From Ros Altmann:economist and pensions,
    investment and retirement policy expert

  • pensionsandsavings.com

    National Insurance hike should be abandoned – wrong tax, wrong time, and won’t fix the crisis anyway

    National Insurance hike should be abandoned – wrong tax, wrong time, and won’t fix the crisis anyway

    • Government should abandon plan to increase National Insurance in April – it’s the wrong policy at the wrong time and won’t fix social care anyway. 
    • Proposed rise in NI hits lowest earners, employers and the young hardest. 
    • Imposing a new tax on earnings and business, in the eye of a cost of living storm, is wrong. 
    • A better solution would be a new nationwide social care insurance levy on all sources of income, spreading the burden across society more fairly.

    The care funding crisis is the biggest failure of social policy in modern times, but this NI rise is mostly for the NHS, not social care: The Government is right that social care is in crisis and I believe the funding problems for care represent the biggest failure of social policy in modern times. However, this planned rise in National Insurance – called a ‘health and social care levy’ – will actually be spent mostly on the NHS to address Covid-related backlogs and increased costs. Very little of the £36billion it is expected to raise over the next three years will be spent on social care. Only 15% of the money (around £1.8billion a year) will help social care.

    Government should scrap the NI rise – it is the wrong tax at the wrong time and won’t fix social care: The NI rise is due to begin from this April, imposing a 2.5% rise in taxes on earnings (1.25% on employers and 1.25% on employees). These plans should be put on hold or ideally scrapped altogether for three important reasons. This is the wrong tax to increase, comes at the wrong time for the country and will not fix the social care crisis anyway.

    Wrong time – April will see families hit with rising fuel bills and soaring inflation: The timing of this planned increase could hardly be worse.  Since the planned NI rise was announced, inflation has taken-off sharply. Price rises are already at a 30-year high, with the cost of essentials such as heating, food and fuel, rising by even more than the 5% inflation rate. There is another hike in the energy price cap in the pipeline for April, so just as their bills will be soaring, people’s pay packets will be reduced by the extra NI they have to pay. Now is not the moment to add to the burden on hard-pressed working families who are already on a financial knife-edge.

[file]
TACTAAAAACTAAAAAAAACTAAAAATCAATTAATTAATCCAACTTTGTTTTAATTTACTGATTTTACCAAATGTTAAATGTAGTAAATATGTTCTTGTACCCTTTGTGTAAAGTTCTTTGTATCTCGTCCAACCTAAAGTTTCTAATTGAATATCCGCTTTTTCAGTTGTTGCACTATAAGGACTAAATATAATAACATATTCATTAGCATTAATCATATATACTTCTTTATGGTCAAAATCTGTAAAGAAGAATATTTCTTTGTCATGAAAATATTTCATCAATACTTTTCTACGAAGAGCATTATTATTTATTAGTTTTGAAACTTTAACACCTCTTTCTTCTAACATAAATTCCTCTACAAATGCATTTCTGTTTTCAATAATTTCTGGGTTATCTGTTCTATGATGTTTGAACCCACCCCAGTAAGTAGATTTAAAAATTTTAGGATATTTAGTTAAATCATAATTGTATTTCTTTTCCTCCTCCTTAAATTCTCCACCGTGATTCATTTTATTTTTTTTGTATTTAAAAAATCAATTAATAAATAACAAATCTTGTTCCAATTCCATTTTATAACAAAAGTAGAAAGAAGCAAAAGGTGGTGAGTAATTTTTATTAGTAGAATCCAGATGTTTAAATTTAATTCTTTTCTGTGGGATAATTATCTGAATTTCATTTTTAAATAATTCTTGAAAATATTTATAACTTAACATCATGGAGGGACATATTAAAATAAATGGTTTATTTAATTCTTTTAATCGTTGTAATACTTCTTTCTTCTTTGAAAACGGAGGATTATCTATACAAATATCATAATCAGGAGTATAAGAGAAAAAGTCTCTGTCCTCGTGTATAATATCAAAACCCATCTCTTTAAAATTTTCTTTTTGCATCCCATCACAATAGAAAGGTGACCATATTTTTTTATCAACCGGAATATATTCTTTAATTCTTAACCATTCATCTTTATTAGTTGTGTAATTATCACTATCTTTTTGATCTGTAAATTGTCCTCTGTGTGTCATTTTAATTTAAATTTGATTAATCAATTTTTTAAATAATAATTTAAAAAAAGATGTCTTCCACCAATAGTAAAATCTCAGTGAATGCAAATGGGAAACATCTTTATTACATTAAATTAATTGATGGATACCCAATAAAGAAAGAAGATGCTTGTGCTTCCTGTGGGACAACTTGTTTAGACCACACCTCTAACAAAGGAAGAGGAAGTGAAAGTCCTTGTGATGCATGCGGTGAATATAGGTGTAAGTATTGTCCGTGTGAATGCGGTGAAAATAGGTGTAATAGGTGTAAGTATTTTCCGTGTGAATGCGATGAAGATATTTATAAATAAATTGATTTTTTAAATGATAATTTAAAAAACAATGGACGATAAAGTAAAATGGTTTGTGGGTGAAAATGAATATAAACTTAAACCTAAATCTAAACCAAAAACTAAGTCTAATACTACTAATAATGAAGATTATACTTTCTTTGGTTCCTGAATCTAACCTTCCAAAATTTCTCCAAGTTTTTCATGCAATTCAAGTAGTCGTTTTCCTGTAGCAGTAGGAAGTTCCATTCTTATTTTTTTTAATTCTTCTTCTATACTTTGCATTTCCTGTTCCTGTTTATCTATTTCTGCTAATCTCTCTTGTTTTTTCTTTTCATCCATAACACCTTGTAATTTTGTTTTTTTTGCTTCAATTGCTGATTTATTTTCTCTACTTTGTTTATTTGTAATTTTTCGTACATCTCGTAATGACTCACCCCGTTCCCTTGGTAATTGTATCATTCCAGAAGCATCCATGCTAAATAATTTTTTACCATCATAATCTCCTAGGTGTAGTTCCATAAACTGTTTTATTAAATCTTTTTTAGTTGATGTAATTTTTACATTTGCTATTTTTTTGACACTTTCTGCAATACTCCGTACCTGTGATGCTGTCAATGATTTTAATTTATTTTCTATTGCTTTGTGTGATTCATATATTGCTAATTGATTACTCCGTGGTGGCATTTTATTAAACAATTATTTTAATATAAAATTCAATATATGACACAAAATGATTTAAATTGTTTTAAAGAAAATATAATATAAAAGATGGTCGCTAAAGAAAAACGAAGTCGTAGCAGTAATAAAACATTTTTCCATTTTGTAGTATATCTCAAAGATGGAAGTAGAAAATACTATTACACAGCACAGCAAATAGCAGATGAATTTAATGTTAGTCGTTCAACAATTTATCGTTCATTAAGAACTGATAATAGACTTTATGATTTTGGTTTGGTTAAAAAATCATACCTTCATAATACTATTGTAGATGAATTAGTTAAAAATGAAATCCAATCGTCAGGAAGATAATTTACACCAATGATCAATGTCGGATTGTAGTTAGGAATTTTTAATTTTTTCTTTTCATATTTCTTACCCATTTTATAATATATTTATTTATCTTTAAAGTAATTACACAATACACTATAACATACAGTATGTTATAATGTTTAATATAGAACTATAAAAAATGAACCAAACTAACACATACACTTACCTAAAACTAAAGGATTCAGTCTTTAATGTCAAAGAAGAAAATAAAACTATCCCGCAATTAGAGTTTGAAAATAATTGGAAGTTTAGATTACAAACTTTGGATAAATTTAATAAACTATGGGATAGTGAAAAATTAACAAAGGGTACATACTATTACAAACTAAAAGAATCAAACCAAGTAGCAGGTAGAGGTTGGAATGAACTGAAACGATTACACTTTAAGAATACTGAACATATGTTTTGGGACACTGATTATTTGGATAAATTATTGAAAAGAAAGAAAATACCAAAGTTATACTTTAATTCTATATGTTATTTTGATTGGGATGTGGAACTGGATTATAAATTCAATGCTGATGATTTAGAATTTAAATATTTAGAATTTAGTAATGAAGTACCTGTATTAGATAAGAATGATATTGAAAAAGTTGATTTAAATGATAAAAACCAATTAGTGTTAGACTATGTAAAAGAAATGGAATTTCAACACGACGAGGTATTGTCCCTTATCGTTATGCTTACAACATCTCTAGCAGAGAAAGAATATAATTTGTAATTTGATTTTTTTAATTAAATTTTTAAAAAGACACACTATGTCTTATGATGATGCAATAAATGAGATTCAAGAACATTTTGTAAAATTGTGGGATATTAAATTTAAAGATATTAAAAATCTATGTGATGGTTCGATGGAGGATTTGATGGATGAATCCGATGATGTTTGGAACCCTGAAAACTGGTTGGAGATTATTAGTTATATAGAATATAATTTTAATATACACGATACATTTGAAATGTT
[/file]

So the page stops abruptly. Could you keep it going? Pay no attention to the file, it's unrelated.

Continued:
Wrong tax to raise as it hits lower earners hardest but others pay nothing:  Lower income households, hard hit by the pandemic and already struggling most with inflation, will be worst affected by the NI increase. This is hardly ‘levelling up’. Anyone earning over £9,564 pays NI, while only those earning over the tax threshold of £12,570 start paying tax. This is an unfair way to fund the NHS and social care, because it places the burden only on a section of society, rather than fairly across the population. Anyone living on a large pension income or buy-to-let properties pays nothing extra at all. This seems particularly wrong because the first people to call on the social care system in coming years are likely to be pensioners who have already stopped working.

    A new tax penalty on working past pension age may drive more people to retire sooner,  leaving them and the country poorer in the long-run: It is true that this new NI charge will apply to previously-exempted dividend income and earnings of those working past pension age, But a sudden National Insurance tax rise on older workers – who want or need to keep working will perhaps drive some to retire sooner, reduce their savings and leave them with less money to sustain themselves as they get older. This short-sighted measure will push extra costs onto their families and future taxpayers and reduce long-term growth.

    Won’t fix social care anyway – Government’s aim is laudable, but this won’t do it: While I applaud the government for trying to address the social care crisis, rather than continuing to sweep it under the carpet as so many previous governments have done, a hike in National Insurance contributions in the middle of the worst cost-of-living crisis for a generation and imposing new taxes on businesses just trying to recover from the pandemic, is not the way to do it.